On the afternoon of October 3, 2015, I was sent over to the Emergency Room by my GI as a direct admit. After several hours of passing blood clots rectally, I had woken up from a nap completely unable to stand due to severe right side stomach pain. Concerned about an obstruction given my Crohn’s Disease, my GI told me he wanted to have me admitted into the hospital for a few days. As my GI requested, I packed my bags and immediately went to the Emergency Room. After a few minutes in a holding room, I was taken to my inpatient room. I was quickly given pain meds and told the house GI would see me in the morning.
The following morning, I was greeted by my GI’s fellow. I knew immediately we would have an issue. The GI fellow stormed into my room and without an introduction said “I see you were just here in August for the same issue. It’s my understanding that we couldn’t determine the source of the bleeding and everything checked out fine.” I quickly replied “actually no, that is not what happened.” Before I could continue speaking, he interrupted and said “listen, here is what I think happened. I think today you started bleeding again, and when you saw the blood, it triggered some anxiety. That anxiety then triggered fibromyalgia, and the fibromyalgia is the reason for your stomach pains.” Completely insulted by what was just said, I was speechless for the first time in 35 years. Completely dumbfounded and unable to speak, I allowed the nameless doctor to finish speaking. As the nameless doctor spoke, I took diligent notes on my iPad, to capture every word he uttered. He seemed concerned about my note taking and asked “what are you doing”? To which I replied, “taking detailed notes because no one will ever believe what just happened”. Completely oblivious to my response, the nameless doctor continued speaking. “So, I really think you are just fine and need to work on calming yourself.”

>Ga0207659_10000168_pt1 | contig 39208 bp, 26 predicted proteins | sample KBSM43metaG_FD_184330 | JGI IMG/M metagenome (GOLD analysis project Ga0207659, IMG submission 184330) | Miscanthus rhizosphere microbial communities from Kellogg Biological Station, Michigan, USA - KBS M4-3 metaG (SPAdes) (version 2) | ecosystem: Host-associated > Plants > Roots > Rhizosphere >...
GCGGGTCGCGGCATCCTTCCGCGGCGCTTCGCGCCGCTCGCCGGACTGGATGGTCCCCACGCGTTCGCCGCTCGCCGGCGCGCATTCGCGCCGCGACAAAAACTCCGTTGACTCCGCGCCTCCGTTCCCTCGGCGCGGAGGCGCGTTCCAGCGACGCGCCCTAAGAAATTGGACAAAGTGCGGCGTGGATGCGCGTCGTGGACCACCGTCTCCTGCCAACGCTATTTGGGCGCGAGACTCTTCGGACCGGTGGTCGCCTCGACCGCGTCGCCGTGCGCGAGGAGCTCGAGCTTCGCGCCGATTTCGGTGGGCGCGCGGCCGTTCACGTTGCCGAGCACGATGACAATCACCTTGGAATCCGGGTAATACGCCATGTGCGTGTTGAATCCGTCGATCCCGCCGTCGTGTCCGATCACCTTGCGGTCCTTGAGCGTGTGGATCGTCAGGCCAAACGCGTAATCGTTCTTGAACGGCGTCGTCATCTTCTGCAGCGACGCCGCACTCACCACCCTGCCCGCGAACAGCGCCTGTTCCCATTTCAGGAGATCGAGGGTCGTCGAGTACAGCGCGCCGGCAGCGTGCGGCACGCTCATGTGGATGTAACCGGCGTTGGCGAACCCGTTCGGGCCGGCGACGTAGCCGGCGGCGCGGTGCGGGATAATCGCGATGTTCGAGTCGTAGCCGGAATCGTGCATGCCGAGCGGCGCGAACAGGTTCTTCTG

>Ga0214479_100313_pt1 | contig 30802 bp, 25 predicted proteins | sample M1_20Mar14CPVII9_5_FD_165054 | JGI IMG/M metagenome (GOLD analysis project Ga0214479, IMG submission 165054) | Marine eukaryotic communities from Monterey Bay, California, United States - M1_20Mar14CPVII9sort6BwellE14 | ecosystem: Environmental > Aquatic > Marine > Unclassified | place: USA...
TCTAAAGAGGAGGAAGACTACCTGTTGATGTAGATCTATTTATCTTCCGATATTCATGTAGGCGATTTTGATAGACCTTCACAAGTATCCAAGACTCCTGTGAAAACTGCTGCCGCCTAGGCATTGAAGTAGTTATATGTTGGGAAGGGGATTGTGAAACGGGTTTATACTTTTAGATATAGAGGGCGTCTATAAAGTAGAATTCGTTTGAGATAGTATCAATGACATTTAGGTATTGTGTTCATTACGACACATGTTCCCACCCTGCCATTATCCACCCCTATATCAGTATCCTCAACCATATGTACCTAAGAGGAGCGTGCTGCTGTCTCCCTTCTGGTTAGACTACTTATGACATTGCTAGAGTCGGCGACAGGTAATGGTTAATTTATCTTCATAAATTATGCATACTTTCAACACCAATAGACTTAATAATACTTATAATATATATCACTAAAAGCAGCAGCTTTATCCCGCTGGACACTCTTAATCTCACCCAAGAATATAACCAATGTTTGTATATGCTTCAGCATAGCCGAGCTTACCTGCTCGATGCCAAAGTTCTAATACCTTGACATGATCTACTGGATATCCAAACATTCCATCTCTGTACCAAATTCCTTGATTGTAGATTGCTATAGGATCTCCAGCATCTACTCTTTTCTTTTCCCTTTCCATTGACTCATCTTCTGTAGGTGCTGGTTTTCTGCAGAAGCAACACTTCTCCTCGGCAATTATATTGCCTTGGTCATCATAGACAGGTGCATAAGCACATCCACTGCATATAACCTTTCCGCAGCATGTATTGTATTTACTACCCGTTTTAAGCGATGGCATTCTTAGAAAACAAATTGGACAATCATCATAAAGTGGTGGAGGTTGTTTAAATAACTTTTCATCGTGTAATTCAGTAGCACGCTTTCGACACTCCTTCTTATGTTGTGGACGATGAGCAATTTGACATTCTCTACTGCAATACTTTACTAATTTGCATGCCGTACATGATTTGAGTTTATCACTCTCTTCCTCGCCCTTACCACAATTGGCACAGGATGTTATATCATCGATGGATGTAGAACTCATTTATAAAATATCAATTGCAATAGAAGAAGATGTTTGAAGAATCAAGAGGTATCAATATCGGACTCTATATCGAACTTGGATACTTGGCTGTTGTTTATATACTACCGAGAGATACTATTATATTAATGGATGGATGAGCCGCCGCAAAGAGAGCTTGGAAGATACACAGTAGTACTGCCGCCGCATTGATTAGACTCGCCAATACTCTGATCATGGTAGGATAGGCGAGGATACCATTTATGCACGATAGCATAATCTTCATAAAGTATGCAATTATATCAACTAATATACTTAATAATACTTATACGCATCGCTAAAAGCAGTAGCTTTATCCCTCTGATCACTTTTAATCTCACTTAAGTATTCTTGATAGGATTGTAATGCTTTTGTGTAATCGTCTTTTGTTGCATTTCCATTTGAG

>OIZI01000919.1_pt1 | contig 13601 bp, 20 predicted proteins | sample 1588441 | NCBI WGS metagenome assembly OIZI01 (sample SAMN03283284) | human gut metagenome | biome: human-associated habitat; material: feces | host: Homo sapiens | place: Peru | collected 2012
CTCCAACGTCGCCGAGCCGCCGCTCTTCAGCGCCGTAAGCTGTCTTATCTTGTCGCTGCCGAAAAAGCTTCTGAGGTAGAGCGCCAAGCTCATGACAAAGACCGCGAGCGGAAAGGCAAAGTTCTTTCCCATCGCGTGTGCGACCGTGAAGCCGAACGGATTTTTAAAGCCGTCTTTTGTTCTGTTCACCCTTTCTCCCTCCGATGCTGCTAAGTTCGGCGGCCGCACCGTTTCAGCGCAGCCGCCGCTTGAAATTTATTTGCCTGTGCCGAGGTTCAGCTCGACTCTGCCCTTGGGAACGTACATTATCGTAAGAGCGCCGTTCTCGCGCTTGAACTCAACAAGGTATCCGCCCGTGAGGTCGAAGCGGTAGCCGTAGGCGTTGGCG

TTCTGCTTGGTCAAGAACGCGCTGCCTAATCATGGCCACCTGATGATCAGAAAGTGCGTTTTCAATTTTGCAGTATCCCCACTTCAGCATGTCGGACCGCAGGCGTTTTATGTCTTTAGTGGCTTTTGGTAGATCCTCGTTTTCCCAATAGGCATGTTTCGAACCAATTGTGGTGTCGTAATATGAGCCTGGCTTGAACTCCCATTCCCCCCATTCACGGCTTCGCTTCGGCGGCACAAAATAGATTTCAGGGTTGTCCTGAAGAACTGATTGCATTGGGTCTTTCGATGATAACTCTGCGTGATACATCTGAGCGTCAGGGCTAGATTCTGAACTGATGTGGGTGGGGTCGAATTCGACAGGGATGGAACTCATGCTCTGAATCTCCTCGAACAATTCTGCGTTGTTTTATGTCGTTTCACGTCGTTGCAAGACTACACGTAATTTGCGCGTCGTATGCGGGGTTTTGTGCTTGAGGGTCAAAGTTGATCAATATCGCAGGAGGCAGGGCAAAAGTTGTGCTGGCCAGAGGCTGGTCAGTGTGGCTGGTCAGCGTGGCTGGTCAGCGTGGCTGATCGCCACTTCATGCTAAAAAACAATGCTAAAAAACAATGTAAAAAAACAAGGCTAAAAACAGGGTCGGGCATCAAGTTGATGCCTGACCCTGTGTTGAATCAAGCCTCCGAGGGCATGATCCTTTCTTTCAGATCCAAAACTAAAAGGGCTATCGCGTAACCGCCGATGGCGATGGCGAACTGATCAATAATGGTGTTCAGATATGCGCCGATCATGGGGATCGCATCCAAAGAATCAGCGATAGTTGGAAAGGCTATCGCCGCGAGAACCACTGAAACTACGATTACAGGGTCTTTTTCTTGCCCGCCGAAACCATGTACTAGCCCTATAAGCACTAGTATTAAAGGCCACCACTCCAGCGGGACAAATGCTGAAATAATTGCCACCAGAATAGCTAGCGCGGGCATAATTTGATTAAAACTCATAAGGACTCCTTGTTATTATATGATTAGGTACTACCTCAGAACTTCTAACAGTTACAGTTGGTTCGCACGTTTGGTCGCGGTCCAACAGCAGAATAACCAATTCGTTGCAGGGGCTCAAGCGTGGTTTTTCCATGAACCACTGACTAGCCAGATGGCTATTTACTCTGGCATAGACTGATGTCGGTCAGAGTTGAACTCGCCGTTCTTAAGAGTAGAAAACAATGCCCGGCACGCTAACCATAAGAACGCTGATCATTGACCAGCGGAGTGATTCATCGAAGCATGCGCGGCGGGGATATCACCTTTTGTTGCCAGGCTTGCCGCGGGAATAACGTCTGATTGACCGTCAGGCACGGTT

When it became clear that the nameless doctor was approaching the end of his thoughts about the reason for my hospitalization, I took a loud and deep sigh. As intended, the sigh signaled to the nameless doctor that I was done listening to him talk and made him immediately stop speaking. Once the room was completely silent, I said “Dr. Whatever Your Name Is, what you just said makes absolutely no sense. It doesn’t make sense clinically or practically.” He quickly replied “what, what do you mean?” I replied, “first of all, fibromyalgia has 18 pain points in the body that are used for clinical diagnosis, and NONE of them are in the abdomen. Also, I wasn’t aware that anxiety could trigger dagger like stabbing pains in the right side reminiscent of the pain one feels when their appendix ruptures. Please show me a case study, journal article or something that proves what you just described has ever occurred.” The nameless doctor was clearly caught off guard by my quick response, so I used his shock as an opportunity to continue. I said “listen, you have no idea the hell I have been though just to find the energy to come here. So, I will not use the little energy or patience I have left to lay here and be insulted by a doctor that clearly has not read my medical record and seems to think we are still stuck in the 1800s. This is not The Yellow Wall Paper Continued. So, please leave and bring back another doctor that will take the time necessary to actually find out what is wrong and come up with some solutions.”